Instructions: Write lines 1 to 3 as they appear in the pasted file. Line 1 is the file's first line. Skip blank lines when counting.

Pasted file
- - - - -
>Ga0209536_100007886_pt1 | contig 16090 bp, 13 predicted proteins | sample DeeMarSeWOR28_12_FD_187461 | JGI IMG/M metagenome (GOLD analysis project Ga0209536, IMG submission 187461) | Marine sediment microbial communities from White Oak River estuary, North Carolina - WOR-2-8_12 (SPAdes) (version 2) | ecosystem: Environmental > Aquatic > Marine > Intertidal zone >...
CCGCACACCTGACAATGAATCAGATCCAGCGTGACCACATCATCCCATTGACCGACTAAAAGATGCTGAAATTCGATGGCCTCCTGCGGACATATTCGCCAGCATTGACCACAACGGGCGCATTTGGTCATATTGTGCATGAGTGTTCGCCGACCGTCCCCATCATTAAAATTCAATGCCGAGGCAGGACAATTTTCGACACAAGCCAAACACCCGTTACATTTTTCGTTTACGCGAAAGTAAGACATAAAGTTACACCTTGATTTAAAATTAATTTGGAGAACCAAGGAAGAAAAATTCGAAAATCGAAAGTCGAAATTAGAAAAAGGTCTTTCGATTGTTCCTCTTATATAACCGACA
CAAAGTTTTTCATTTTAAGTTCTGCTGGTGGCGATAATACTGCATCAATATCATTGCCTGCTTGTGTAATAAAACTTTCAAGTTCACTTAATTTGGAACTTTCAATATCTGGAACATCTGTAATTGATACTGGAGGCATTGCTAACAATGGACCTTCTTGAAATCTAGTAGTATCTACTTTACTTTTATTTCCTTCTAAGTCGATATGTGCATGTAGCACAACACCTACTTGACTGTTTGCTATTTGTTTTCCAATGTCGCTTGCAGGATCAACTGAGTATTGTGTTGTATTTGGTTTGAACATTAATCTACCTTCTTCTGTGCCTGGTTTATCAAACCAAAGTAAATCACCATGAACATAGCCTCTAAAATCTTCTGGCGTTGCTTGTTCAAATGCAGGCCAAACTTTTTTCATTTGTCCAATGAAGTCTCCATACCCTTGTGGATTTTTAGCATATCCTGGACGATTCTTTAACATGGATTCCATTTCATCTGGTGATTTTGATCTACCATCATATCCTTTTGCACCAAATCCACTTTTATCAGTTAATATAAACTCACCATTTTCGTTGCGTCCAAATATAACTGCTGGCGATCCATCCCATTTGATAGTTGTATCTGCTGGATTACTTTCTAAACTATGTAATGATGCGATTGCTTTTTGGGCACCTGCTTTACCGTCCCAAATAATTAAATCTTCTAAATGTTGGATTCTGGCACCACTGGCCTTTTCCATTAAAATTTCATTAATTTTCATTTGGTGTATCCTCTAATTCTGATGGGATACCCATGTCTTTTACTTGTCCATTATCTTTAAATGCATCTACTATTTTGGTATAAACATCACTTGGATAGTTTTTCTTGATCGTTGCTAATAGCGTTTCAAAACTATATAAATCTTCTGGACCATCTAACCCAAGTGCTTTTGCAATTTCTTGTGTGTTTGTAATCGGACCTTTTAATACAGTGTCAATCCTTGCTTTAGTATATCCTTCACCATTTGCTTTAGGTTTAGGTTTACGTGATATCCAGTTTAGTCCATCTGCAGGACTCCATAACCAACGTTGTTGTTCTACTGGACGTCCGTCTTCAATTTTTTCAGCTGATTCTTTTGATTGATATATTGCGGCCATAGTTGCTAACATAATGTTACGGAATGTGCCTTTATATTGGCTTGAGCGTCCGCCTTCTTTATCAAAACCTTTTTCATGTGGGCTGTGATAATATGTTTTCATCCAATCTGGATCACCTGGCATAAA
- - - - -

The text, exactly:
>Ga0209536_100007886_pt1 | contig 16090 bp, 13 predicted proteins | sample DeeMarSeWOR28_12_FD_187461 | JGI IMG/M metagenome (GOLD analysis project Ga0209536, IMG submission 187461) | Marine sediment microbial communities from White Oak River estuary, North Carolina - WOR-2-8_12 (SPAdes) (version 2) | ecosystem: Environmental > Aquatic > Marine > Intertidal zone >...
CCGCACACCTGACAATGAATCAGATCCAGCGTGACCACATCATCCCATTGACCGACTAAAAGATGCTGAAATTCGATGGCCTCCTGCGGACATATTCGCCAGCATTGACCACAACGGGCGCATTTGGTCATATTGTGCATGAGTGTTCGCCGACCGTCCCCATCATTAAAATTCAATGCCGAGGCAGGACAATTTTCGACACAAGCCAAACACCCGTTACATTTTTCGTTTACGCGAAAGTAAGACATAAAGTTACACCTTGATTTAAAATTAATTTGGAGAACCAAGGAAGAAAAATTCGAAAATCGAAAGTCGAAATTAGAAAAAGGTCTTTCGATTGTTCCTCTTATATAACCGACA
CAAAGTTTTTCATTTTAAGTTCTGCTGGTGGCGATAATACTGCATCAATATCATTGCCTGCTTGTGTAATAAAACTTTCAAGTTCACTTAATTTGGAACTTTCAATATCTGGAACATCTGTAATTGATACTGGAGGCATTGCTAACAATGGACCTTCTTGAAATCTAGTAGTATCTACTTTACTTTTATTTCCTTCTAAGTCGATATGTGCATGTAGCACAACACCTACTTGACTGTTTGCTATTTGTTTTCCAATGTCGCTTGCAGGATCAACTGAGTATTGTGTTGTATTTGGTTTGAACATTAATCTACCTTCTTCTGTGCCTGGTTTATCAAACCAAAGTAAATCACCATGAACATAGCCTCTAAAATCTTCTGGCGTTGCTTGTTCAAATGCAGGCCAAACTTTTTTCATTTGTCCAATGAAGTCTCCATACCCTTGTGGATTTTTAGCATATCCTGGACGATTCTTTAACATGGATTCCATTTCATCTGGTGATTTTGATCTACCATCATATCCTTTTGCACCAAATCCACTTTTATCAGTTAATATAAACTCACCATTTTCGTTGCGTCCAAATATAACTGCTGGCGATCCATCCCATTTGATAGTTGTATCTGCTGGATTACTTTCTAAACTATGTAATGATGCGATTGCTTTTTGGGCACCTGCTTTACCGTCCCAAATAATTAAATCTTCTAAATGTTGGATTCTGGCACCACTGGCCTTTTCCATTAAAATTTCATTAATTTTCATTTGGTGTATCCTCTAATTCTGATGGGATACCCATGTCTTTTACTTGTCCATTATCTTTAAATGCATCTACTATTTTGGTATAAACATCACTTGGATAGTTTTTCTTGATCGTTGCTAATAGCGTTTCAAAACTATATAAATCTTCTGGACCATCTAACCCAAGTGCTTTTGCAATTTCTTGTGTGTTTGTAATCGGACCTTTTAATACAGTGTCAATCCTTGCTTTAGTATATCCTTCACCATTTGCTTTAGGTTTAGGTTTACGTGATATCCAGTTTAGTCCATCTGCAGGACTCCATAACCAACGTTGTTGTTCTACTGGACGTCCGTCTTCAATTTTTTCAGCTGATTCTTTTGATTGATATATTGCGGCCATAGTTGCTAACATAATGTTACGGAATGTGCCTTTATATTGGCTTGAGCGTCCGCCTTCTTTATCAAAACCTTTTTCATGTGGGCTGTGATAATATGTTTTCATCCAATCTGGATCACCTGGCATAAA